This became even more common after 1992, when service areas became privately planned. Developers almost exclusively considered junction sites because they were much cheaper to build and easier to manage. That's because everything only has to be built once, and you don't get the situation where one side is busy while the other side is quiet. Junction sites are also more likely (but not guaranteed) to be closer to existing development, making it easier to connect the electricity, water and waste service areas, and easier to get through the planning process - some new service areas were tied into new business parks or industrial estates, meaning it was already accepted that something was going to be built there.

Developers would sweeten the deal by paying for minor improvements to the junction, which would win over cash-strapped councils. This is known in the trade as a "Section 106".

Modern Perspective

In 2008, the Highways Agency put a stop to this, by saying no more service areas should be built at junctions unless there is no other option available. They also clarified that they were paying attention to large developments selling fuel and refreshments close to motorways.

In 2013, under pressure to reduce their grip on the industry, they scaled this back and simply said that if there were two otherwise identical proposals, they would prefer the online option. However, there is nothing to force the offline option to be rejected. The new wording also described an offline service area as one "sharing a common boundary with the highway", implying that any new proposals for sites not directly alongside the motorway would not be allowed to be signed.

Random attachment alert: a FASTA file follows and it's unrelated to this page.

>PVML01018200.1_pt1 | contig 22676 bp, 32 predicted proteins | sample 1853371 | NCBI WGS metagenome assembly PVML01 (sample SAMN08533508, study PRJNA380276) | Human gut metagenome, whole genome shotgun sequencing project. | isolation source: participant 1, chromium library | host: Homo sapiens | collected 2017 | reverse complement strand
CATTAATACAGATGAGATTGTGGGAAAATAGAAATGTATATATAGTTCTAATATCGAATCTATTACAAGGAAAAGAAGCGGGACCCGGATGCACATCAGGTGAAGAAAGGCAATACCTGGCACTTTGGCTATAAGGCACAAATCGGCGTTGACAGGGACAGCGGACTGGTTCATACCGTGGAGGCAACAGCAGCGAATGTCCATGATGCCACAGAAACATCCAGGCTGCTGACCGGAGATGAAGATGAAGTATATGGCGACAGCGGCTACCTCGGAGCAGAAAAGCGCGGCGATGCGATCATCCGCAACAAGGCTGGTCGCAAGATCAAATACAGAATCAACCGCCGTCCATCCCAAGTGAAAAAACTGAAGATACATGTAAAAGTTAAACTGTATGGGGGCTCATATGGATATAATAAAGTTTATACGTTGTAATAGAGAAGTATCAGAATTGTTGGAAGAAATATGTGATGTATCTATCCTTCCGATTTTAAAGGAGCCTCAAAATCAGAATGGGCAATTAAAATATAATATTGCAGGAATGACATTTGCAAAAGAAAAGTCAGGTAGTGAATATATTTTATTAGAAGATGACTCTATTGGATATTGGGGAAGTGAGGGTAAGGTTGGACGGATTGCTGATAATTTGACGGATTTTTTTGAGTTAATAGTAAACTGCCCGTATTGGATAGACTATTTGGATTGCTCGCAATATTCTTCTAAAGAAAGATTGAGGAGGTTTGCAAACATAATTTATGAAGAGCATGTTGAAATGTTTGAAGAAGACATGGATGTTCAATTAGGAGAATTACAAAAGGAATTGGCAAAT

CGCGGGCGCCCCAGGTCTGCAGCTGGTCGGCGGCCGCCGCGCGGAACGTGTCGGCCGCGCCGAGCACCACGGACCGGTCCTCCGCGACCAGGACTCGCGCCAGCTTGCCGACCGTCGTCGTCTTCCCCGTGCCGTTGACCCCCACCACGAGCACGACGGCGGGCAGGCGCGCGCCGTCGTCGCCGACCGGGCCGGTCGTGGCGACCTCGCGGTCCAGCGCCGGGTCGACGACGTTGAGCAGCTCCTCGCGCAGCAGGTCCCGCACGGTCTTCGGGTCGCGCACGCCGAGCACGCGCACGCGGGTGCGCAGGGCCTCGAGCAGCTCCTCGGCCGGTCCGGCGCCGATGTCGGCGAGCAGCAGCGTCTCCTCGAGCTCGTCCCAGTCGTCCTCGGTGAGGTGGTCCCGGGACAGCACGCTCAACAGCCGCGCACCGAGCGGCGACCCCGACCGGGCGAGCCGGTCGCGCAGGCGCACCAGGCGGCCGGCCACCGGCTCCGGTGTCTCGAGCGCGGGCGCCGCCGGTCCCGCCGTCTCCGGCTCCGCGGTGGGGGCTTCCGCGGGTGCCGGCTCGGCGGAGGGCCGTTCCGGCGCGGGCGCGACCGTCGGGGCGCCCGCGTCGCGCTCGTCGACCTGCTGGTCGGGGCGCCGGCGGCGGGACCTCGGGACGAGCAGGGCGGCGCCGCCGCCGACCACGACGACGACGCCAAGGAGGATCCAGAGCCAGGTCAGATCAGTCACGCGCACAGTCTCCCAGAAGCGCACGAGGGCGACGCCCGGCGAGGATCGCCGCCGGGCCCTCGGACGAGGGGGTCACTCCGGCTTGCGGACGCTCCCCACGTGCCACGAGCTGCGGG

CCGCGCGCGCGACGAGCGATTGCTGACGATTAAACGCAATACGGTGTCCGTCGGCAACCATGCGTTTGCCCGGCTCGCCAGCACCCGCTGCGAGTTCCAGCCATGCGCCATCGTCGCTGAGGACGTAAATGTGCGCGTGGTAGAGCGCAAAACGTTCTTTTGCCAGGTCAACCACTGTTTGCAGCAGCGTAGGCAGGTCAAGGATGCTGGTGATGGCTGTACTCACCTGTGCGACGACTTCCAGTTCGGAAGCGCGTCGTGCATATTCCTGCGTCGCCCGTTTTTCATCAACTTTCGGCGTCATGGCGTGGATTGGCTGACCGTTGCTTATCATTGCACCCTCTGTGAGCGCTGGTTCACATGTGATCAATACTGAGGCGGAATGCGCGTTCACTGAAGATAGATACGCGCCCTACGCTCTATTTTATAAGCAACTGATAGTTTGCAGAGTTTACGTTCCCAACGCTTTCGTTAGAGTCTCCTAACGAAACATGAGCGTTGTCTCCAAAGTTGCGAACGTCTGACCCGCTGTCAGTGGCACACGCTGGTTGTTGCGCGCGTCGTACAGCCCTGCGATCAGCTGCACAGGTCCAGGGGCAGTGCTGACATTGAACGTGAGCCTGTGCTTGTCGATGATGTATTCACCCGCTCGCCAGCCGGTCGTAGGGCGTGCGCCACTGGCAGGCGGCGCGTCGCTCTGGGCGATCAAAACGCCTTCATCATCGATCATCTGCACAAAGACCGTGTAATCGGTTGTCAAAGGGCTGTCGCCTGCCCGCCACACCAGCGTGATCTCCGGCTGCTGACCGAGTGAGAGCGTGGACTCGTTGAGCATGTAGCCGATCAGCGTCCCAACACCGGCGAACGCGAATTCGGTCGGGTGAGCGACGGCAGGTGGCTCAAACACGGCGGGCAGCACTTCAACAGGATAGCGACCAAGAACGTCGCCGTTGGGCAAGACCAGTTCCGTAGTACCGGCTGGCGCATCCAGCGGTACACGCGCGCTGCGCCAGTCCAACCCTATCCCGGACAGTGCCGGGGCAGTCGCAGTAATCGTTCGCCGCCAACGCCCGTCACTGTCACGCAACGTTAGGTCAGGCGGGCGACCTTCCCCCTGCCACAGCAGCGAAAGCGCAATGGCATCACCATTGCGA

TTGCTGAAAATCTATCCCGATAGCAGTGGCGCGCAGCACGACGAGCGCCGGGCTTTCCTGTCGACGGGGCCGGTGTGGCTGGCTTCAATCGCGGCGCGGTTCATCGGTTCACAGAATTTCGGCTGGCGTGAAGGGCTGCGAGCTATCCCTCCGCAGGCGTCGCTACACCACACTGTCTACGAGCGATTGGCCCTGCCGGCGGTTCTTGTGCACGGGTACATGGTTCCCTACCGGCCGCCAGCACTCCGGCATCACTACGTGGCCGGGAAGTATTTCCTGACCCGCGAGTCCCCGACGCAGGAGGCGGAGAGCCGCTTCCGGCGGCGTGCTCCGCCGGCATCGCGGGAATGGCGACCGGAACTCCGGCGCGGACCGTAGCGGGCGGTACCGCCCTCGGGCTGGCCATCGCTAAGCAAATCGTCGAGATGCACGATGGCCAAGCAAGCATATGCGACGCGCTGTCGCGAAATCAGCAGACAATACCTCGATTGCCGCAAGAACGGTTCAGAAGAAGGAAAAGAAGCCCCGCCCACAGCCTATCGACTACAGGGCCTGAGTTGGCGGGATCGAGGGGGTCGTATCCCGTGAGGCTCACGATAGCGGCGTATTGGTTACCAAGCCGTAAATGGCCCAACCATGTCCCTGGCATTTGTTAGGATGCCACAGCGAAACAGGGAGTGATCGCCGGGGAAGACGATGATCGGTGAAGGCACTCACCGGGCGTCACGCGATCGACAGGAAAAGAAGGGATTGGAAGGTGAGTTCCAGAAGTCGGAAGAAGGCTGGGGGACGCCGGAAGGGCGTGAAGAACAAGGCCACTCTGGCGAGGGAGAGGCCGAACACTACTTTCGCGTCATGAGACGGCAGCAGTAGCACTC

Since 2017, all of the major operators have started proposing new offline service areas. Some have been approved and others rejected. The wording was changed in 2022 to state that, if two sites were seeking approval to target the same traffic, and all other factors were equal except for the access, then the offline site "must" be rejected. The new rules also tried to bring offline sites under control, arguing that any roadside facility at a motorway junction must meet the requirements for a motorway service area.


Burtonwood and Northampton can both be regarded as offline service areas, but they started out as online ones: they had a motorway junction built around them.

There is a third design which falls into neither category, where the service areas take the design of an offline service area but are accessed via their own junction. This is an expensive attempt to get the best of both, with Cobham being the most well-known.

As the current regulations call for service area exits to be built to the same standard as ordinary junctions, and yet building at junctions is strongly discouraged, this layout is likely to remain popular for new motorway sites. Vale of York is one such example.

Offline services

A sign explaining how to get around the junction to Burtonwood.

This section lists motorway service areas only.

Download list in KML (for Google Earth)


In Ireland, the phrase "offline services" is used publicly, with road signs saying "off-line services available".

Government-owned service areas are almost always of the online type, and private companies can't apply to have a motorway serve their own facility. Instead they can built their own facility at an existing motorway junction, and this gets signposted as a type of tourist attraction.